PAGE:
As Millions Suffer From Unemployment, The Catholic Church Gets $1.4 Billion In Relief Funds

Sarah Midkiff

The U.S. Roman Catholic Church successfully lobbied government officials to make an exception from federal rules to include the church in the Paycheck Protection Program, despite not meeting specific requirements. Because of this exemption, at least $1.4 billion in taxpayer-backed coronavirus aid has been awarded to the church. And, there is reason to believe that the total payout may have exceeded $3.5 billion, making the global religious institution one of the biggest recipients in the U.S. government’s pandemic relief efforts

According to an analysis of federal data conducted by the Associated Press, millions of dollars are “going to dioceses that have paid huge settlements or sought bankruptcy protection because of clergy sexual abuse cover-ups.” Data shows that the majority of the church’s money was approved during the loan program’s first two weeks. However, in that same time, many local businesses were unable to receive loans from the initial $349 billion funding to the program because it was first-come, first-served. In total, nearly 500 loans exceeding $1 million each were approved for Catholic entities. At least eight reached the maximum payout range of $5-10 million. Among the listed recipients are the offices of bishops, major churches, headquarters of leading religious orders, schools, and chapters of catholic charities. 

Faith-based organizations that promote religious beliefs aren’t usually eligible for money from the U.S. Small Business Administration, reports the Boston Globe. When the coronavirus hit and millions became unemployed, Congress made an exception to let faith groups and other nonprofits apply for the Paycheck Protection Program under the same parameters as other businesses. The PPP’s 500-employee cap qualification for applicants would have otherwise meant that many Catholic dioceses would have been ineligible; however, religious groups reportedly lobbied the Trump administration for an exception.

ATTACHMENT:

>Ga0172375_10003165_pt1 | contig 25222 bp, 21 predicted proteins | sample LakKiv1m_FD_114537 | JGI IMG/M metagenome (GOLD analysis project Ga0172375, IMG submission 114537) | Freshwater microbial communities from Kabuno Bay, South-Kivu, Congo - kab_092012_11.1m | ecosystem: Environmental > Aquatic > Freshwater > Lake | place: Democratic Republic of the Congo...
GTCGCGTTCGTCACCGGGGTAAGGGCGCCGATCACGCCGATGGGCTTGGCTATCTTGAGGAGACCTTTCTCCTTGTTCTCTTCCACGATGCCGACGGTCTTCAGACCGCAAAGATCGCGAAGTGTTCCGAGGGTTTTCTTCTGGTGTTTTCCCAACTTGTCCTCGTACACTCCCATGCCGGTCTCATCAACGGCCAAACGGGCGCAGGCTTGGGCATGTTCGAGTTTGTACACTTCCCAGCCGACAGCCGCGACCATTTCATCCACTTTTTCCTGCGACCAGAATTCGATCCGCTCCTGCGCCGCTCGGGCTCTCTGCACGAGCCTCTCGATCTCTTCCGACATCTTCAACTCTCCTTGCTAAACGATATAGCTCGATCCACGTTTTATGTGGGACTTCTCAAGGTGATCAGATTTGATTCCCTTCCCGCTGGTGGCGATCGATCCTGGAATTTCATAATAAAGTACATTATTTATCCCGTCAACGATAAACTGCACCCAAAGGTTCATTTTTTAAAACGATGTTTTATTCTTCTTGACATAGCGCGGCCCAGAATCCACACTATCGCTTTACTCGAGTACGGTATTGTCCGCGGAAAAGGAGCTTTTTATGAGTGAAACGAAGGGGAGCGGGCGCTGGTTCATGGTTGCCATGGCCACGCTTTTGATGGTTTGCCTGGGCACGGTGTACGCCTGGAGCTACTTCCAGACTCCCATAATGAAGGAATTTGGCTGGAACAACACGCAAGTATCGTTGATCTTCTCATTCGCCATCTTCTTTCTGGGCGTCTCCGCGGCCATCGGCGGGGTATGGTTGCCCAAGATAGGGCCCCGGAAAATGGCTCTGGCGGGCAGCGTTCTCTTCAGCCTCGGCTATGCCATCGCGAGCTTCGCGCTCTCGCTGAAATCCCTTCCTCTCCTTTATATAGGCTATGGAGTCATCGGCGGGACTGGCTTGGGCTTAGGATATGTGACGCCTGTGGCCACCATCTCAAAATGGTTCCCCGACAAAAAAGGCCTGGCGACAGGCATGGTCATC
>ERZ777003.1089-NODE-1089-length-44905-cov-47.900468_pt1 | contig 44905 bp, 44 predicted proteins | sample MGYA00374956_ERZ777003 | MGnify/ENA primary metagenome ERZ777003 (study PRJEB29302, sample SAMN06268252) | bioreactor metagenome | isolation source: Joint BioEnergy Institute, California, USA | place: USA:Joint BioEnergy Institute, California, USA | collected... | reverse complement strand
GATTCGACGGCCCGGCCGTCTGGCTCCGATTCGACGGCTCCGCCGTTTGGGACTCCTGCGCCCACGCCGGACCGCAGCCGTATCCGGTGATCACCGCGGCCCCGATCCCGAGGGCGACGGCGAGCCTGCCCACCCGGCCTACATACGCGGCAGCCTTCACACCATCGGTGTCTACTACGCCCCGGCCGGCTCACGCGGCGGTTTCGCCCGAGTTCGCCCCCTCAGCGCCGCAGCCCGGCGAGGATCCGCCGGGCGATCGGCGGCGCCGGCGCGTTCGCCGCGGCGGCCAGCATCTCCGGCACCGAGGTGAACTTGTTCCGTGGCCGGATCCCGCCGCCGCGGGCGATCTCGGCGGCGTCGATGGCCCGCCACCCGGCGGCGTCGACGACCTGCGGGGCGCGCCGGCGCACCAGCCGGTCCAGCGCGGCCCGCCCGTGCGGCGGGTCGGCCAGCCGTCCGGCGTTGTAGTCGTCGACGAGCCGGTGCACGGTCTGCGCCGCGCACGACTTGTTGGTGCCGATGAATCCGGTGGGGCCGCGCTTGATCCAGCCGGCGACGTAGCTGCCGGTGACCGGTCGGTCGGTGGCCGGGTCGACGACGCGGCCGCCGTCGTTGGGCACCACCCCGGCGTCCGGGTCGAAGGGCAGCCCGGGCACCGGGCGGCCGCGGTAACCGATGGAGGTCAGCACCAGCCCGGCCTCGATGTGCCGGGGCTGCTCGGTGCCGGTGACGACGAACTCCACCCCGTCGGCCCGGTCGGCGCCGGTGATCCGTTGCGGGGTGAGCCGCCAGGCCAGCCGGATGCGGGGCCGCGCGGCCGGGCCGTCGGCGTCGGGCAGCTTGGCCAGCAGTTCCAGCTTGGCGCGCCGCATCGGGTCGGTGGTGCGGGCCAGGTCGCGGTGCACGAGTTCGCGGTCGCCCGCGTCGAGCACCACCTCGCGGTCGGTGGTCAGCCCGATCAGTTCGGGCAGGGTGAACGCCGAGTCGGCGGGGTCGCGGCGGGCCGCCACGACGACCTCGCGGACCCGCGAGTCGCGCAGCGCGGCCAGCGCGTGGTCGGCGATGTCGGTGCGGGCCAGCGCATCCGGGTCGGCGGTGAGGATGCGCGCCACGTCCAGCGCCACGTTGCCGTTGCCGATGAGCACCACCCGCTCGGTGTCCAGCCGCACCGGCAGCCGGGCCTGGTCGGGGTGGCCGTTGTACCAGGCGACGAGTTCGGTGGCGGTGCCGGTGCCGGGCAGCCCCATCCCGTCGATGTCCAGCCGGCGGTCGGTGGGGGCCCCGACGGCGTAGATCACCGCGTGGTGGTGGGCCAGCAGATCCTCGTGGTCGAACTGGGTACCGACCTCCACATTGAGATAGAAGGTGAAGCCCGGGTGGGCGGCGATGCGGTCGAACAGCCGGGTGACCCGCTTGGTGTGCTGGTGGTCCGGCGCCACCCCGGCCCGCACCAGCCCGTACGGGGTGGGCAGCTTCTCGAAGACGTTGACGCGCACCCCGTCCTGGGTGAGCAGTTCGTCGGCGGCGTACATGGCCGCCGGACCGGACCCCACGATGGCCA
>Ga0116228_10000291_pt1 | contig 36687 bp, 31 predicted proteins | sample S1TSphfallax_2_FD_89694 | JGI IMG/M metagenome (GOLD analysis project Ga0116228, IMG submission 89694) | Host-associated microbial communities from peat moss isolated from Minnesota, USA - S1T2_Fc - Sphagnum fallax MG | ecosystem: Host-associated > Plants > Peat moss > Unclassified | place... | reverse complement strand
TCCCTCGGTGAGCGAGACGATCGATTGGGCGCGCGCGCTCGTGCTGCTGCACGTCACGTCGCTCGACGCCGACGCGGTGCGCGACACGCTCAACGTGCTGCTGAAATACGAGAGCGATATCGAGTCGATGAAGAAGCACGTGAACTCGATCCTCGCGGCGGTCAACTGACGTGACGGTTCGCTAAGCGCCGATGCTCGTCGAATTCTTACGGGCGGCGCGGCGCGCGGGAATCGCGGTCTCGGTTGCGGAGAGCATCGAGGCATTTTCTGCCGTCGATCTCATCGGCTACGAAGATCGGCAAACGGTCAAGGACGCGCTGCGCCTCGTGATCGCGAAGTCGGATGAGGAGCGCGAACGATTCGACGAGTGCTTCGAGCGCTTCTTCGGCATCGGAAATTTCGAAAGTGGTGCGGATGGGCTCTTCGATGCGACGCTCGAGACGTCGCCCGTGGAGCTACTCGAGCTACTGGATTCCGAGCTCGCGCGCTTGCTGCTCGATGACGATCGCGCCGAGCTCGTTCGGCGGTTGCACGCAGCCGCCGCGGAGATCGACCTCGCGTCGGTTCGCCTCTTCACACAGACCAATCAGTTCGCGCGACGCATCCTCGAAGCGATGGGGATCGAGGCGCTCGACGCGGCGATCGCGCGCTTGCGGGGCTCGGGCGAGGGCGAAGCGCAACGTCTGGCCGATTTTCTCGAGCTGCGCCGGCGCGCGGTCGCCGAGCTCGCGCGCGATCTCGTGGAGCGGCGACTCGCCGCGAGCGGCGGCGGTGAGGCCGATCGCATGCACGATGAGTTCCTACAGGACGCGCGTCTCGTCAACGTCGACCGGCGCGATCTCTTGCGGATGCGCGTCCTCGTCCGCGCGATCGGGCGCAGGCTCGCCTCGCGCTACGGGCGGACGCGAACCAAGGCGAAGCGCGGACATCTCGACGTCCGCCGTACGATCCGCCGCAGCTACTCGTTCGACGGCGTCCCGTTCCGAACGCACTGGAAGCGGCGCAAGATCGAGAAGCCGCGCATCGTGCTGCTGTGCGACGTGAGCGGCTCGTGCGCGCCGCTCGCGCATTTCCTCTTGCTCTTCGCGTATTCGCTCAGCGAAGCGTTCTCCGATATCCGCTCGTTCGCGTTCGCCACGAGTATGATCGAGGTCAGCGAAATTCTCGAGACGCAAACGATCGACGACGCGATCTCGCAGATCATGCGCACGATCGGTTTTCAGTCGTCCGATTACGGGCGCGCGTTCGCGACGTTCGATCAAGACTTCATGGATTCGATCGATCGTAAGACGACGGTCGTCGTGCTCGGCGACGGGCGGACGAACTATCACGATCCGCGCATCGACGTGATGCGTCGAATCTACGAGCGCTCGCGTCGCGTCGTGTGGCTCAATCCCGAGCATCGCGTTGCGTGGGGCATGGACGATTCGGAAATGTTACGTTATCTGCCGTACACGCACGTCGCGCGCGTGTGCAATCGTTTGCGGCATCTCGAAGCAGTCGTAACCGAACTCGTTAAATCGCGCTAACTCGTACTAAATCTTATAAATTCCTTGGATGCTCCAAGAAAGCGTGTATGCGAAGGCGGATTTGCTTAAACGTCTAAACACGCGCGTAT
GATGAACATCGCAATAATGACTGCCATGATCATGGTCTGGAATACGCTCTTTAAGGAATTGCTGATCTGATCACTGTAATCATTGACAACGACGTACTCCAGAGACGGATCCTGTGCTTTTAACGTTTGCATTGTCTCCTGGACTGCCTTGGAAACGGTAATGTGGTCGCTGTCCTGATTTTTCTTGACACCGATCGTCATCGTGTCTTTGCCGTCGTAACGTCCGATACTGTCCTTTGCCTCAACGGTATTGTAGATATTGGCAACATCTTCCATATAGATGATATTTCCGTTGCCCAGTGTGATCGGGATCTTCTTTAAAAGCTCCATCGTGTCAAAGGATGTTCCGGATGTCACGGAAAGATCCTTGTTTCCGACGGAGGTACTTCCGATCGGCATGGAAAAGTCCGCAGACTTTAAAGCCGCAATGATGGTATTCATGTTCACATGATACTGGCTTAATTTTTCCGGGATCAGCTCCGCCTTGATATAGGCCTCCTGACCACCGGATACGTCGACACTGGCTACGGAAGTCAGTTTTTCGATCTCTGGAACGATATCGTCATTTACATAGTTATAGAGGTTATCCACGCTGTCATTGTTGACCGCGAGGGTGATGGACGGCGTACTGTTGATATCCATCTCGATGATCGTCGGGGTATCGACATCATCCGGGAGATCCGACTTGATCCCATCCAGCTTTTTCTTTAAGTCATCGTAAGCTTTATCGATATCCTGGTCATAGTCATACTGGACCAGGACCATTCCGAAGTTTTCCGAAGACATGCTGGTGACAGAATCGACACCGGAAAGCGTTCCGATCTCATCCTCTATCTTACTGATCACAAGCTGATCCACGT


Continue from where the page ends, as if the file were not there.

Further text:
The Archdiocese of New York, for example, received 15 loans totaling at least $28 million that just goes toward its top executive offices. Forty dioceses that have spent hundreds of millions of dollars over the past few years paying settlements to those coming forward about their experiences of sexual abuse in the church. The AP’s review found that these dioceses were collectively approved for about $200 million, though the total could be higher because the government’s data – released after multiple news outlets sued Congress – didn’t name recipients of loans under $150,000.

The exact amounts are difficult to quantify because the government released only ranges of loan amounts. The Diocesan Fiscal Management Conference reported that about 9,000 Catholic entities received loans. That is nearly three times the number of entities AP could identify, reports the Boston Globe. AP’s analysis showed that 407,900 jobs within the Catholic church and its affiliated organizations were retained with money awarded through the loan program.

“The government grants special dispensation, and that creates a king of structural favoritism,” Micah Schwartzman, a University of Virginia law professor who studied the Paycheck Protection Program told the AP. “And that favoritism was worth billions of dollars.” The PPP was open to all religious groups, and many applied, including evangelical advisers to President Donald Trump and many big-name churches.

At the same time, the U.S. Department of Labor reported unemployment claims have surpassed 44 million since the start of the coronavirus shutdowns. A study conducted by a Columbia University professor estimated that homelessness in the United States could grow as much as 45% in the next year as a result of the coronavirus and its crippling effect on the economy. 

Upon the news breaking, some publicly criticized the payouts claiming that scores of dioceses faced self-inflicted financial pressure as a result of hiding rampant sexual misconduct. 

It is difficult to ascertain the total wealth of the Catholic church, but reported estimates and investigations estimate that just within the United States, the entity is valued at tens of billions.

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